When We Zoom In On Fear

Posted on: September 9, 2016 Posted by: Rich Comments: 0

When We Zoom In On Fear

I snapped this photo near the end of my ride yesterday.

hill

I climb this small hill a couple of miles from home whenever I ride the bike trails. For an old guy who cranks with his arms it’s still a bit of a challenge, especially at the end of a long ride.

When I first started handcycling (17 years ago!) I didn’t ride the amazing trail system for a long time. Why? As silly as it sounds, I was afraid of this hill. For months I rode to the top and turned around, convinced that if I ventured down–and managed somehow not to crash–I’d never make it back up.

9-8-16-ride-1

Here’s the elevation profile of yesterday’s ride. The green arrow highlights the hill in the photo. You can see that it’s steep, but in the context of the entire ride it’s a tiny blip. How sad would it be to miss the fun and beauty of a 30-mile ride out of fear of a relatively short struggle?

9-8-16-ride-2Here’s another shot of the same hill…isolated, zoomed in, blown up, out of context. Looks a lot scarier, doesn’t it? But that’s often what we do with our fear.

We don’t have to face fear without context.

I know I can climb that hill because I’m climbed other hills. That’s the power of hope, moving forward confidently based on faith. Faith looks back, sees promises kept and goals achieved. Hope lets you project forward based on a sure foundation.

We don’t have to face fear alone.

I learned to climb hills because I was surrounded by friends who encouraged me and refused to let me quit.

Dustin and Rustin overcame injury and loss together by discovering their shared passion. Now they’re creating an entire community around them by stepping out of their comfort zones and writing a great story.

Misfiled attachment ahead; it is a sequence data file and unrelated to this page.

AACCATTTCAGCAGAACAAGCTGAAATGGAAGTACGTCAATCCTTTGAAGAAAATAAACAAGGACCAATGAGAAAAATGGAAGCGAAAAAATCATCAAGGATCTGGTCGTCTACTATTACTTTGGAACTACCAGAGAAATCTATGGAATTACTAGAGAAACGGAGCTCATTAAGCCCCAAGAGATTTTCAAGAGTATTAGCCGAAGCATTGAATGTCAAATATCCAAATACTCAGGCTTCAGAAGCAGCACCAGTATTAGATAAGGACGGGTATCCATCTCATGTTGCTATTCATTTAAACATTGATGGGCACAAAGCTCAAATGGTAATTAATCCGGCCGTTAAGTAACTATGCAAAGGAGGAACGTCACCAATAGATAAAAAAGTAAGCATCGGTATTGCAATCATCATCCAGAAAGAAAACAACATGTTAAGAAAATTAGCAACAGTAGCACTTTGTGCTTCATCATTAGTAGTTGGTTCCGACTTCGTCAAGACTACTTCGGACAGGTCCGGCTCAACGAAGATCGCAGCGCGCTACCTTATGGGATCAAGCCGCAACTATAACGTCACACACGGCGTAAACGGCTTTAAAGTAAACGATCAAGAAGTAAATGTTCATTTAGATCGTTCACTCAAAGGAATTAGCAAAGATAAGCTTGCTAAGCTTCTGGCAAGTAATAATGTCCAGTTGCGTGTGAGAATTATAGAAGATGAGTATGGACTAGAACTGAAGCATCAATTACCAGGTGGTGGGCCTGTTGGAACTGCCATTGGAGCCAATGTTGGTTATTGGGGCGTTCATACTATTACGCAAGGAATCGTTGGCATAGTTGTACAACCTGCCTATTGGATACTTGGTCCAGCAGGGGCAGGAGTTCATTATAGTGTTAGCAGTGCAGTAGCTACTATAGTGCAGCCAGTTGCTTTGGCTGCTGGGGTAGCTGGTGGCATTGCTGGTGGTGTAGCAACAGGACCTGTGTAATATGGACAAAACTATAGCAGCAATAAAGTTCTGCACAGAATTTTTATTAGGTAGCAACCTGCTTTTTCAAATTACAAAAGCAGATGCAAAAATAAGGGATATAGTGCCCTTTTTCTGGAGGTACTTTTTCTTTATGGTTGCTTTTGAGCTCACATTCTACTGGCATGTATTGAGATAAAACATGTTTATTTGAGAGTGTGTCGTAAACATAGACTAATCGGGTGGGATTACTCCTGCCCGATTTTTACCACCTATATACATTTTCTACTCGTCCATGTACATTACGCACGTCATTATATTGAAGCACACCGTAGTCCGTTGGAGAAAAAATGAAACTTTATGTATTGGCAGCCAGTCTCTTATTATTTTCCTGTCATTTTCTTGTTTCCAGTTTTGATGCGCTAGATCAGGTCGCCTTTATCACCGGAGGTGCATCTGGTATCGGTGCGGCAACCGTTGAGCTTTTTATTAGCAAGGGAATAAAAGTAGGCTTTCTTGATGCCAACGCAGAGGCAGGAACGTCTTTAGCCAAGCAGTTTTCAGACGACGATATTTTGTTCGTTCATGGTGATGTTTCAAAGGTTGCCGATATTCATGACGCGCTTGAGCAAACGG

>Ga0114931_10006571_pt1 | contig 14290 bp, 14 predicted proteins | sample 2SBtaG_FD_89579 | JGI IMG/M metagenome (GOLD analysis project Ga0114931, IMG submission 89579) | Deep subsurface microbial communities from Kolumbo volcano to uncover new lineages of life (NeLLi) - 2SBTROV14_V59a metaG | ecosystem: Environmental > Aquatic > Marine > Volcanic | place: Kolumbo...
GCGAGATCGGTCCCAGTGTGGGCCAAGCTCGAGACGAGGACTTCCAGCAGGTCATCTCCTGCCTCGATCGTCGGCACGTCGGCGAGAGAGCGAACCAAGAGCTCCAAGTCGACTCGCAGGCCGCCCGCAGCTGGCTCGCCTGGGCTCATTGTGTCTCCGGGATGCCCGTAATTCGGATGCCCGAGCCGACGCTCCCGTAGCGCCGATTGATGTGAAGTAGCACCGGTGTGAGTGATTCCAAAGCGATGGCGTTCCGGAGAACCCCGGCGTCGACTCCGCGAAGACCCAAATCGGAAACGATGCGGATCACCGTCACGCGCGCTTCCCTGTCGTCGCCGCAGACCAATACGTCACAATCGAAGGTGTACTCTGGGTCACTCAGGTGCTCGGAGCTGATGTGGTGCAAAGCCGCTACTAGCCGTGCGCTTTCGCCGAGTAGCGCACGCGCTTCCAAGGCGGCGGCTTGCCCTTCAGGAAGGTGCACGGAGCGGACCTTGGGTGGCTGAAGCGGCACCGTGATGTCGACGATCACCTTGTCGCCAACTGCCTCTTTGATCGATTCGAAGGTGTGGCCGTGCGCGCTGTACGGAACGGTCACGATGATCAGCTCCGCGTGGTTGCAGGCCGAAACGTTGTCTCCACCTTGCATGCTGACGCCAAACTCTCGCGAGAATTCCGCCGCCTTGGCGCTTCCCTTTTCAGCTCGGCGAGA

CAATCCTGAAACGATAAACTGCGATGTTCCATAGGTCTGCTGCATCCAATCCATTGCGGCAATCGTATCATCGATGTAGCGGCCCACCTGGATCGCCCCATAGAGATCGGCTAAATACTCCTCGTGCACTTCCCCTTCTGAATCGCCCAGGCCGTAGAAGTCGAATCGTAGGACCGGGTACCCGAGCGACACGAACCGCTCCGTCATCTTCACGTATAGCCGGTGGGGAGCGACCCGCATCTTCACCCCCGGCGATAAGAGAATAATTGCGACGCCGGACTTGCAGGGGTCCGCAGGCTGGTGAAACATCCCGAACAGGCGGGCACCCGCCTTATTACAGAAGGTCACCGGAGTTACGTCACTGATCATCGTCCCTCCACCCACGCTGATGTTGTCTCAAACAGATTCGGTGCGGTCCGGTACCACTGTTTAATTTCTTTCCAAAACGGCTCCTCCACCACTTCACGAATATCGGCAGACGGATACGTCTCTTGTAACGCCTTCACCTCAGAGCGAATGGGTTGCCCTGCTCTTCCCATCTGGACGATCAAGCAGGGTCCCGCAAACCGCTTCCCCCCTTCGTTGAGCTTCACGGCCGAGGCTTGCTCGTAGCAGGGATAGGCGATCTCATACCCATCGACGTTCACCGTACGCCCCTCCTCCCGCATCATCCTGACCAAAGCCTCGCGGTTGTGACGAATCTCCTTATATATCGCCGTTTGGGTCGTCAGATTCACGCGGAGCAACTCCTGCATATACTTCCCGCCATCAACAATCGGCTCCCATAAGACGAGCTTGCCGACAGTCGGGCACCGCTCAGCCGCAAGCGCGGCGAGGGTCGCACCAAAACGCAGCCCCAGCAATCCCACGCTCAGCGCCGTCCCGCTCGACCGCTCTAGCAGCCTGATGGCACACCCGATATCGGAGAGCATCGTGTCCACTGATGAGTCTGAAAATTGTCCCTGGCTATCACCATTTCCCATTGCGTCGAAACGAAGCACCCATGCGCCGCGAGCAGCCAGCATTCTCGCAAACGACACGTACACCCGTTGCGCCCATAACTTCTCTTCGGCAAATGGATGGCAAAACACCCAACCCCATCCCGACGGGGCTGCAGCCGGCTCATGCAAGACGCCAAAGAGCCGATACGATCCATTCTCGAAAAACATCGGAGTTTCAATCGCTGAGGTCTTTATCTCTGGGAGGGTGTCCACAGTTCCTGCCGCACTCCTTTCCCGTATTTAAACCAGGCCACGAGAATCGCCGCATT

Mark McIntosh uses A Stronger Cord to bring men battling addiction together in a story of love and community service.

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It’s tempting to zoom in on that thing we fear–the hill, the loss, the illness, the different idea, the skin color–until it becomes an out-of-control boogieman. As we amplify the object, we amplify the perceived need for an immediate reaction. We have to panic. If we don’t do something, right now, the monster’s gonna get us!

In panic mode we do “whatever it takes,” even if that means tossing aside our principles.

Long-term thinking reminds us the monster’s almost never real.

I enjoy telling folks our FREEDOM TOUR team climbed 14,000 feet. Non-cyclists, and folks who think short-term, get freaked out by those kinds of numbers. “Wow, I could never  do that!”

But those 14,000 feet are spread over 500 miles. Still impressive, but not quite like cycling up the side of a 14,000-foot mountain. Long-term thinking, putting the number in context, tames the monster.

What fears have YOU zoomed in on? Where might you benefit from taking God’s view—the long view?